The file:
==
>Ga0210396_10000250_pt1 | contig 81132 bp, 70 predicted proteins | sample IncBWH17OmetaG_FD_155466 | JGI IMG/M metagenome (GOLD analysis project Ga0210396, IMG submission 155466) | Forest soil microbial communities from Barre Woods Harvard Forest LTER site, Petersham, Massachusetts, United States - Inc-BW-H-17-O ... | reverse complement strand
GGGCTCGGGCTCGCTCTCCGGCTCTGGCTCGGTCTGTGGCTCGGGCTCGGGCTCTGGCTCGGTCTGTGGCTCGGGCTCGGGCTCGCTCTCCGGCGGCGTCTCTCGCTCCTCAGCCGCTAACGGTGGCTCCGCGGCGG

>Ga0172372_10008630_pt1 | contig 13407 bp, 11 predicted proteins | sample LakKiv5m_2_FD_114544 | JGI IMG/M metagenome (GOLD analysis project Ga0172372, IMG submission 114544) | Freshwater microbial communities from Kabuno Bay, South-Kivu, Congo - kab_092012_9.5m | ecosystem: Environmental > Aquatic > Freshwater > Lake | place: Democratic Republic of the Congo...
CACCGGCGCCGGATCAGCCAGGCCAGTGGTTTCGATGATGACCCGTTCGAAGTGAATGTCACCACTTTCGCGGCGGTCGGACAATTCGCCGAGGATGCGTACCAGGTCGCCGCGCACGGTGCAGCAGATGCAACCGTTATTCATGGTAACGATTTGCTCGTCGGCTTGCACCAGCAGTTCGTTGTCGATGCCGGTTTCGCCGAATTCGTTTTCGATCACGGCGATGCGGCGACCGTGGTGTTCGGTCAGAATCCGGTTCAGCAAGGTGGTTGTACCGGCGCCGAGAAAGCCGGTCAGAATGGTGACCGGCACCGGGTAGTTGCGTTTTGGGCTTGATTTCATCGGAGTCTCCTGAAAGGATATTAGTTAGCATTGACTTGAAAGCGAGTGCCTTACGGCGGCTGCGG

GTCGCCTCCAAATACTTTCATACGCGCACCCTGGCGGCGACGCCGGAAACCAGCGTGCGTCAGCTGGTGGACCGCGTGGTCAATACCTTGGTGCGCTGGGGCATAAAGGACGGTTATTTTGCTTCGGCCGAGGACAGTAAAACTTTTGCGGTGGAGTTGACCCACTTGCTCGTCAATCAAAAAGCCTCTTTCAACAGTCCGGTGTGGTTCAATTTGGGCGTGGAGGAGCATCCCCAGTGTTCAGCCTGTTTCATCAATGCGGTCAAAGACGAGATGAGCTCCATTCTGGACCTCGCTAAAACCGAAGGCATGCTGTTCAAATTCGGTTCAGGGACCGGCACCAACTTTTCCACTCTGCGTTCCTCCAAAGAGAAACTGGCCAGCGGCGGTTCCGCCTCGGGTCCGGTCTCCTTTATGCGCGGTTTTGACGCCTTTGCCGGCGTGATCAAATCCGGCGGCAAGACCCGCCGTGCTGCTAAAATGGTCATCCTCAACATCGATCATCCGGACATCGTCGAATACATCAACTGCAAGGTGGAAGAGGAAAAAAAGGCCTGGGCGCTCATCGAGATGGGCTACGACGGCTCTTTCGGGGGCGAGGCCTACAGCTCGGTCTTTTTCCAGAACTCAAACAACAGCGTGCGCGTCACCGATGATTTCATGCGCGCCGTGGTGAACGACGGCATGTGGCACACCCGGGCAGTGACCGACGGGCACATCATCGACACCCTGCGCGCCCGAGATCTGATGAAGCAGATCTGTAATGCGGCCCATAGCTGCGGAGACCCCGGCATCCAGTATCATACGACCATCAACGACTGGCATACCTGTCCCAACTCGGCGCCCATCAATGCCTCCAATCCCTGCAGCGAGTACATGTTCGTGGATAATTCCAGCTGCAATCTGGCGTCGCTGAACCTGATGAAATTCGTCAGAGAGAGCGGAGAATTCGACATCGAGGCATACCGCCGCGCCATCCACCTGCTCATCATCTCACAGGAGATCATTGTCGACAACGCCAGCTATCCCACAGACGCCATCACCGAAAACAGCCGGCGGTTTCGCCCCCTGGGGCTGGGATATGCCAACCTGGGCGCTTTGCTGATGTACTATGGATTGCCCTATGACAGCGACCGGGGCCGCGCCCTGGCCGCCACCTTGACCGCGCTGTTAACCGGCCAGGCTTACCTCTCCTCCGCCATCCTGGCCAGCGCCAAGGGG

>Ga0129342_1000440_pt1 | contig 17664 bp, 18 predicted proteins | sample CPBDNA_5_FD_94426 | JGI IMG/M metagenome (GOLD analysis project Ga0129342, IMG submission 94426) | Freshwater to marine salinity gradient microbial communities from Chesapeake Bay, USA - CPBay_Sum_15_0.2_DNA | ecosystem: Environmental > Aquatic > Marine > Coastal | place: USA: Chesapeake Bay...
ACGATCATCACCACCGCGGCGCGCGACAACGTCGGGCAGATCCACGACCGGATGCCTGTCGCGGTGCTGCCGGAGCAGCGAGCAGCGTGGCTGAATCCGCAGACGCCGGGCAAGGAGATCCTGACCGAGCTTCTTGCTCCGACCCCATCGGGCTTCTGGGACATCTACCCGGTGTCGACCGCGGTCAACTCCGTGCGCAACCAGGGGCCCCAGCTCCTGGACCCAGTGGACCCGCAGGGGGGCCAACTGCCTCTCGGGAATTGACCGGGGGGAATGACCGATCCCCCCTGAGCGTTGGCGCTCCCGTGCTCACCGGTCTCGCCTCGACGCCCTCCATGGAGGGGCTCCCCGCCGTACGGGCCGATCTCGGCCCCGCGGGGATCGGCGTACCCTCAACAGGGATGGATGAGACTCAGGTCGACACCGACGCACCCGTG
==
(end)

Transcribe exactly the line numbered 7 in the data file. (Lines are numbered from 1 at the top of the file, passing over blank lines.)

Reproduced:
ACGATCATCACCACCGCGGCGCGCGACAACGTCGGGCAGATCCACGACCGGATGCCTGTCGCGGTGCTGCCGGAGCAGCGAGCAGCGTGGCTGAATCCGCAGACGCCGGGCAAGGAGATCCTGACCGAGCTTCTTGCTCCGACCCCATCGGGCTTCTGGGACATCTACCCGGTGTCGACCGCGGTCAACTCCGTGCGCAACCAGGGGCCCCAGCTCCTGGACCCAGTGGACCCGCAGGGGGGCCAACTGCCTCTCGGGAATTGACCGGGGGGAATGACCGATCCCCCCTGAGCGTTGGCGCTCCCGTGCTCACCGGTCTCGCCTCGACGCCCTCCATGGAGGGGCTCCCCGCCGTACGGGCCGATCTCGGCCCCGCGGGGATCGGCGTACCCTCAACAGGGATGGATGAGACTCAGGTCGACACCGACGCACCCGTG